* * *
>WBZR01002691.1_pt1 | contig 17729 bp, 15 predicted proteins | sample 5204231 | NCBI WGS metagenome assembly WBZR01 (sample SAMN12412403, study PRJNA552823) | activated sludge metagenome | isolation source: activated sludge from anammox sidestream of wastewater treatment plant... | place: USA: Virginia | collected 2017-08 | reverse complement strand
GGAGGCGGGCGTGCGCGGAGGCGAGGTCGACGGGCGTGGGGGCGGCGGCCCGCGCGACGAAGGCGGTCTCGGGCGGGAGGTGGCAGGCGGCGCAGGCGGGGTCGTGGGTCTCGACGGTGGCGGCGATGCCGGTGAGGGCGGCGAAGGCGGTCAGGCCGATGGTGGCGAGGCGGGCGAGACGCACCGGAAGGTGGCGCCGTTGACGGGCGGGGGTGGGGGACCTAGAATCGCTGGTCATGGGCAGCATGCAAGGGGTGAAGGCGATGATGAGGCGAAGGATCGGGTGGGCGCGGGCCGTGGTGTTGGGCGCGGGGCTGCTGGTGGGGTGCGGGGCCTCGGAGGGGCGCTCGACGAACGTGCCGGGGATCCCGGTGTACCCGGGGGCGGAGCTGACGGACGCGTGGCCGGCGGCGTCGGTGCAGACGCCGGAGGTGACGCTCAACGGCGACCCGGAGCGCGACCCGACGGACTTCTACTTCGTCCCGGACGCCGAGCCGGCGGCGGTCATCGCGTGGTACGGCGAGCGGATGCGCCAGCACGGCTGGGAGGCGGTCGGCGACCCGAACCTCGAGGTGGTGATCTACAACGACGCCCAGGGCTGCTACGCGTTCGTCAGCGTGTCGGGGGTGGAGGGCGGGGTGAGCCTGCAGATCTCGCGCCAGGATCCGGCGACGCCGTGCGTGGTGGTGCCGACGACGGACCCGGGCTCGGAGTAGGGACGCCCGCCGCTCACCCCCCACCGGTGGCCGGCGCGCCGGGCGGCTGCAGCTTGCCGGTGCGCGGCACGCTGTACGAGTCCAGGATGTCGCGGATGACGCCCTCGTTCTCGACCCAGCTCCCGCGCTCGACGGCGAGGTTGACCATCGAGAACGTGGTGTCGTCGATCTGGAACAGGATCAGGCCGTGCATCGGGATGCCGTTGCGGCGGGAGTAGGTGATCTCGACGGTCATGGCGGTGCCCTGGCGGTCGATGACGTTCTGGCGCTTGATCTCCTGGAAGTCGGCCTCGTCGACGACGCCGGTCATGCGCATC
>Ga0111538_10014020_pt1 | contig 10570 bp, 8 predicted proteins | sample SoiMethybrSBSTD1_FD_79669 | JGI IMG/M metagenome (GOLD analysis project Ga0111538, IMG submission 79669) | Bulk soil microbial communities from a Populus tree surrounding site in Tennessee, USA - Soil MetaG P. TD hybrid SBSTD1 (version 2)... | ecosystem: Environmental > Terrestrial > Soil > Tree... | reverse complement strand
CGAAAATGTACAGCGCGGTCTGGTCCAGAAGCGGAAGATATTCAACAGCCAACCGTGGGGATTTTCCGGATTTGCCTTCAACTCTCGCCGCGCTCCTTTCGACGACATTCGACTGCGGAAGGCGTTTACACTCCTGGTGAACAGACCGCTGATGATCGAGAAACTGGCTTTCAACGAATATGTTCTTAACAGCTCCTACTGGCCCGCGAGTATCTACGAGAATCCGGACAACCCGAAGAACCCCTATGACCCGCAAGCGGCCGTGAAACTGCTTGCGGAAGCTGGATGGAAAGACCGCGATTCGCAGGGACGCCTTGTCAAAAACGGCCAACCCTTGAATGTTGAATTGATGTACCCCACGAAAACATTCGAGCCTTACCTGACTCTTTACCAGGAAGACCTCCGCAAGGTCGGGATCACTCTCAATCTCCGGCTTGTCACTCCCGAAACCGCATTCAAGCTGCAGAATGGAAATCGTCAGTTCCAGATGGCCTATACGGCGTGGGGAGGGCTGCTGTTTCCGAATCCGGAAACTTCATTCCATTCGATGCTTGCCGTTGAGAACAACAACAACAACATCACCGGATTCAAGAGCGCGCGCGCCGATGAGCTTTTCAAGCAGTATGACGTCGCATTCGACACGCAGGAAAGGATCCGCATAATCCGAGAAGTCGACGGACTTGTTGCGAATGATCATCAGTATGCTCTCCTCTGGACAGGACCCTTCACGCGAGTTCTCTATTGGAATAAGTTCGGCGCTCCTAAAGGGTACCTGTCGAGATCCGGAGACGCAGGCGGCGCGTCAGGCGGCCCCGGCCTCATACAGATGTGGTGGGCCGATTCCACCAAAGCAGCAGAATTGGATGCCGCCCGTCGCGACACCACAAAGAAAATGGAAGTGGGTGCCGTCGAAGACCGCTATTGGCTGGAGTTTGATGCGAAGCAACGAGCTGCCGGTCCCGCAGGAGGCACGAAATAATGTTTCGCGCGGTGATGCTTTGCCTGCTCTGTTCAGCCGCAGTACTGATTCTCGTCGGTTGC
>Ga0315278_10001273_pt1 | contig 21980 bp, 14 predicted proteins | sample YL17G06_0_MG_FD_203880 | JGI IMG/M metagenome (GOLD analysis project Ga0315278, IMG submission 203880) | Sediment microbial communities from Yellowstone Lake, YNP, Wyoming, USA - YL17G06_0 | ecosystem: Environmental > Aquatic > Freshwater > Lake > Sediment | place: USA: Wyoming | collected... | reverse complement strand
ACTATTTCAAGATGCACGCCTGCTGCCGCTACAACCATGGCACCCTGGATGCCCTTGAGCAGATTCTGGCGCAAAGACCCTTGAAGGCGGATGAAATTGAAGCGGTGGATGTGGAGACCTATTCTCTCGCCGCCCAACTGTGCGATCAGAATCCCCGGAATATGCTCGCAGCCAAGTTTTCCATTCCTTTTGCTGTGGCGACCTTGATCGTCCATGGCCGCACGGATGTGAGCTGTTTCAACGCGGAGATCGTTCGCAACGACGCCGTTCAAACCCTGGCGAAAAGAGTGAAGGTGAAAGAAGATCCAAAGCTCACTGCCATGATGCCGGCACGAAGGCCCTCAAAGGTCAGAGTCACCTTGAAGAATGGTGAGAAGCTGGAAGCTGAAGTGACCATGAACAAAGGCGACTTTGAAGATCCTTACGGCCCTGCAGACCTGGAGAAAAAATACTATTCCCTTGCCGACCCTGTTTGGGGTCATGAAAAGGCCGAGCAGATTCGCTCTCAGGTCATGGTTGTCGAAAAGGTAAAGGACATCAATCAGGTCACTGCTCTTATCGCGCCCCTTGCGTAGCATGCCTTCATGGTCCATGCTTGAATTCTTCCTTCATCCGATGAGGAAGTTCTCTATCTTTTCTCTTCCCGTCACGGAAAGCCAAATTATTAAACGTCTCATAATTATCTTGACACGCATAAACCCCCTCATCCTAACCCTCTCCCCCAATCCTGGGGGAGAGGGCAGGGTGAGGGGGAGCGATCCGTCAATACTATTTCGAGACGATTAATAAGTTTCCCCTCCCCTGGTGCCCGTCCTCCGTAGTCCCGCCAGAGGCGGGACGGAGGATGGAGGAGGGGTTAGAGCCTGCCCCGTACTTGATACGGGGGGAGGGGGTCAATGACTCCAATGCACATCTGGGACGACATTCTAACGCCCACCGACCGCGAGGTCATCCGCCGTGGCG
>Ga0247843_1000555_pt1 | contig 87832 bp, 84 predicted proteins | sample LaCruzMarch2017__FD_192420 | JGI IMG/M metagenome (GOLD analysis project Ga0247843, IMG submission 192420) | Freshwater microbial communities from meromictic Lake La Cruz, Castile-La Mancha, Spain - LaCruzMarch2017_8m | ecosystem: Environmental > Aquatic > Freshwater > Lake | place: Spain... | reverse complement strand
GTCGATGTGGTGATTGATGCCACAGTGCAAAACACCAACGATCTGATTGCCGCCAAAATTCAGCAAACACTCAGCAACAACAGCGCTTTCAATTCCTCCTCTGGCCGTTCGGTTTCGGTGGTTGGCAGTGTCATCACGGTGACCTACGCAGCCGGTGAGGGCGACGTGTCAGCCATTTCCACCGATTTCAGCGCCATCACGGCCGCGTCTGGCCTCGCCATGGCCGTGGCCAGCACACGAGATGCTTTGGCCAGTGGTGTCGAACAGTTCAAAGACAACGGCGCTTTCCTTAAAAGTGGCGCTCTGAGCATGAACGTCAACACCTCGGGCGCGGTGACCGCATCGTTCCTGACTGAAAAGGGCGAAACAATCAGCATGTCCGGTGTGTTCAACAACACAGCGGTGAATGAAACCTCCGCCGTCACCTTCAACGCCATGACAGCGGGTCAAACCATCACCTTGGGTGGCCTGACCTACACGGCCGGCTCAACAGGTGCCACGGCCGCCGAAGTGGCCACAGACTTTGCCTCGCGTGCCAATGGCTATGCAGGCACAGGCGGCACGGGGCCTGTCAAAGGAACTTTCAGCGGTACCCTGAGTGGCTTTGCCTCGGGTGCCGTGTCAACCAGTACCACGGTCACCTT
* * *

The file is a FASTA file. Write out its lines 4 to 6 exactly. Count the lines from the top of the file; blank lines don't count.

CGAAAATGTACAGCGCGGTCTGGTCCAGAAGCGGAAGATATTCAACAGCCAACCGTGGGGATTTTCCGGATTTGCCTTCAACTCTCGCCGCGCTCCTTTCGACGACATTCGACTGCGGAAGGCGTTTACACTCCTGGTGAACAGACCGCTGATGATCGAGAAACTGGCTTTCAACGAATATGTTCTTAACAGCTCCTACTGGCCCGCGAGTATCTACGAGAATCCGGACAACCCGAAGAACCCCTATGACCCGCAAGCGGCCGTGAAACTGCTTGCGGAAGCTGGATGGAAAGACCGCGATTCGCAGGGACGCCTTGTCAAAAACGGCCAACCCTTGAATGTTGAATTGATGTACCCCACGAAAACATTCGAGCCTTACCTGACTCTTTACCAGGAAGACCTCCGCAAGGTCGGGATCACTCTCAATCTCCGGCTTGTCACTCCCGAAACCGCATTCAAGCTGCAGAATGGAAATCGTCAGTTCCAGATGGCCTATACGGCGTGGGGAGGGCTGCTGTTTCCGAATCCGGAAACTTCATTCCATTCGATGCTTGCCGTTGAGAACAACAACAACAACATCACCGGATTCAAGAGCGCGCGCGCCGATGAGCTTTTCAAGCAGTATGACGTCGCATTCGACACGCAGGAAAGGATCCGCATAATCCGAGAAGTCGACGGACTTGTTGCGAATGATCATCAGTATGCTCTCCTCTGGACAGGACCCTTCACGCGAGTTCTCTATTGGAATAAGTTCGGCGCTCCTAAAGGGTACCTGTCGAGATCCGGAGACGCAGGCGGCGCGTCAGGCGGCCCCGGCCTCATACAGATGTGGTGGGCCGATTCCACCAAAGCAGCAGAATTGGATGCCGCCCGTCGCGACACCACAAAGAAAATGGAAGTGGGTGCCGTCGAAGACCGCTATTGGCTGGAGTTTGATGCGAAGCAACGAGCTGCCGGTCCCGCAGGAGGCACGAAATAATGTTTCGCGCGGTGATGCTTTGCCTGCTCTGTTCAGCCGCAGTACTGATTCTCGTCGGTTGC
>Ga0315278_10001273_pt1 | contig 21980 bp, 14 predicted proteins | sample YL17G06_0_MG_FD_203880 | JGI IMG/M metagenome (GOLD analysis project Ga0315278, IMG submission 203880) | Sediment microbial communities from Yellowstone Lake, YNP, Wyoming, USA - YL17G06_0 | ecosystem: Environmental > Aquatic > Freshwater > Lake > Sediment | place: USA: Wyoming | collected... | reverse complement strand
ACTATTTCAAGATGCACGCCTGCTGCCGCTACAACCATGGCACCCTGGATGCCCTTGAGCAGATTCTGGCGCAAAGACCCTTGAAGGCGGATGAAATTGAAGCGGTGGATGTGGAGACCTATTCTCTCGCCGCCCAACTGTGCGATCAGAATCCCCGGAATATGCTCGCAGCCAAGTTTTCCATTCCTTTTGCTGTGGCGACCTTGATCGTCCATGGCCGCACGGATGTGAGCTGTTTCAACGCGGAGATCGTTCGCAACGACGCCGTTCAAACCCTGGCGAAAAGAGTGAAGGTGAAAGAAGATCCAAAGCTCACTGCCATGATGCCGGCACGAAGGCCCTCAAAGGTCAGAGTCACCTTGAAGAATGGTGAGAAGCTGGAAGCTGAAGTGACCATGAACAAAGGCGACTTTGAAGATCCTTACGGCCCTGCAGACCTGGAGAAAAAATACTATTCCCTTGCCGACCCTGTTTGGGGTCATGAAAAGGCCGAGCAGATTCGCTCTCAGGTCATGGTTGTCGAAAAGGTAAAGGACATCAATCAGGTCACTGCTCTTATCGCGCCCCTTGCGTAGCATGCCTTCATGGTCCATGCTTGAATTCTTCCTTCATCCGATGAGGAAGTTCTCTATCTTTTCTCTTCCCGTCACGGAAAGCCAAATTATTAAACGTCTCATAATTATCTTGACACGCATAAACCCCCTCATCCTAACCCTCTCCCCCAATCCTGGGGGAGAGGGCAGGGTGAGGGGGAGCGATCCGTCAATACTATTTCGAGACGATTAATAAGTTTCCCCTCCCCTGGTGCCCGTCCTCCGTAGTCCCGCCAGAGGCGGGACGGAGGATGGAGGAGGGGTTAGAGCCTGCCCCGTACTTGATACGGGGGGAGGGGGTCAATGACTCCAATGCACATCTGGGACGACATTCTAACGCCCACCGACCGCGAGGTCATCCGCCGTGGCG